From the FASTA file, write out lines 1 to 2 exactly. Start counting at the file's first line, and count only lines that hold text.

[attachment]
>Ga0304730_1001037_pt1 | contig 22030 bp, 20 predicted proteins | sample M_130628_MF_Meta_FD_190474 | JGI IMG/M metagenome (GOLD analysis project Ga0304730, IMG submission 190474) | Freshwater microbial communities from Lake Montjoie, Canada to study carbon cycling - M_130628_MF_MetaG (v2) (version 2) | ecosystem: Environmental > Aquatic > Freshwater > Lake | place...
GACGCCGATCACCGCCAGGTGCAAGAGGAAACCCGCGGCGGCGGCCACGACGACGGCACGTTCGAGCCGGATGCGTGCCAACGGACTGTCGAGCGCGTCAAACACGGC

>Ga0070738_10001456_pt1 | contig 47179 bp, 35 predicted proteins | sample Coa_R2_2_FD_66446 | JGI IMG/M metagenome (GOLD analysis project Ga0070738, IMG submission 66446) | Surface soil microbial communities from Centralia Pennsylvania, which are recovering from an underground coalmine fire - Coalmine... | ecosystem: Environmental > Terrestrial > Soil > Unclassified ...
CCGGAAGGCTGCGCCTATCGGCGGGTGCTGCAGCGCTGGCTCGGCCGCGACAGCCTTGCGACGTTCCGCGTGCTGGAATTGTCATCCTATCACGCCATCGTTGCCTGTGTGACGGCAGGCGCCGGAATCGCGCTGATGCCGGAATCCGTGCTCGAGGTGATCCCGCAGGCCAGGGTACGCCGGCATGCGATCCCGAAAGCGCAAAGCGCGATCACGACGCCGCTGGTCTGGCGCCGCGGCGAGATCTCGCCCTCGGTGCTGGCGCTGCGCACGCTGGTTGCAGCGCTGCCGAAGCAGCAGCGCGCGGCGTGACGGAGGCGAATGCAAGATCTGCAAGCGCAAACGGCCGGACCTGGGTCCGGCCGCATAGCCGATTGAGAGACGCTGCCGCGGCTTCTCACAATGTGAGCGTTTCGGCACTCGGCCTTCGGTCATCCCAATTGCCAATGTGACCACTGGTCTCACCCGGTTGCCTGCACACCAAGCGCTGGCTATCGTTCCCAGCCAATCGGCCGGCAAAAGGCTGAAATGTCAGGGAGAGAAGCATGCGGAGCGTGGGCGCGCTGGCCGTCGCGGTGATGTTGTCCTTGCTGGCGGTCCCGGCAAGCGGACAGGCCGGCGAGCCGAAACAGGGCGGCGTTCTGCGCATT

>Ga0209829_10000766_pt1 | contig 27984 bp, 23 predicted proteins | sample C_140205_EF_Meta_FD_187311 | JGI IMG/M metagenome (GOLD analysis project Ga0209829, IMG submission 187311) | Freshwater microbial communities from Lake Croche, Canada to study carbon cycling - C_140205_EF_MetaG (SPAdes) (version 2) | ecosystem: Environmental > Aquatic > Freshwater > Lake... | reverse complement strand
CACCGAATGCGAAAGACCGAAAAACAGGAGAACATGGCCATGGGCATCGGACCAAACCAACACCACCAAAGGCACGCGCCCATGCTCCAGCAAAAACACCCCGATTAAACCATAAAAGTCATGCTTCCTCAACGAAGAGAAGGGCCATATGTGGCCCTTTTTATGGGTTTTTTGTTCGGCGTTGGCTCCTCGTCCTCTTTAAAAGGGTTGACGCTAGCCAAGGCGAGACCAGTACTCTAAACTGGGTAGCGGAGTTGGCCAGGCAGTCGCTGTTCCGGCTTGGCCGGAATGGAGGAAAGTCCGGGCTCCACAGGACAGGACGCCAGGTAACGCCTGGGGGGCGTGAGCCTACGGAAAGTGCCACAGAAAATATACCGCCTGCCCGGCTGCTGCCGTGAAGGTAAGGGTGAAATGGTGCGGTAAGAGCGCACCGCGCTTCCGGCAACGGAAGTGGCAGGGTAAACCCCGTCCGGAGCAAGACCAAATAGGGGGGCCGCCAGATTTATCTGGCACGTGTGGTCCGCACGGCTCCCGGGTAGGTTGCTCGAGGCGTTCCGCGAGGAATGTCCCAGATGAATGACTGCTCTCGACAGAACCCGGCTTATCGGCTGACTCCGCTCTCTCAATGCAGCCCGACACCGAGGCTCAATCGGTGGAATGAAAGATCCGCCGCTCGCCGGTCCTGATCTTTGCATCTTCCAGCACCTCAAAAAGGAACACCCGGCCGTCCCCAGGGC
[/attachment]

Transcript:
>Ga0304730_1001037_pt1 | contig 22030 bp, 20 predicted proteins | sample M_130628_MF_Meta_FD_190474 | JGI IMG/M metagenome (GOLD analysis project Ga0304730, IMG submission 190474) | Freshwater microbial communities from Lake Montjoie, Canada to study carbon cycling - M_130628_MF_MetaG (v2) (version 2) | ecosystem: Environmental > Aquatic > Freshwater > Lake | place...
GACGCCGATCACCGCCAGGTGCAAGAGGAAACCCGCGGCGGCGGCCACGACGACGGCACGTTCGAGCCGGATGCGTGCCAACGGACTGTCGAGCGCGTCAAACACGGC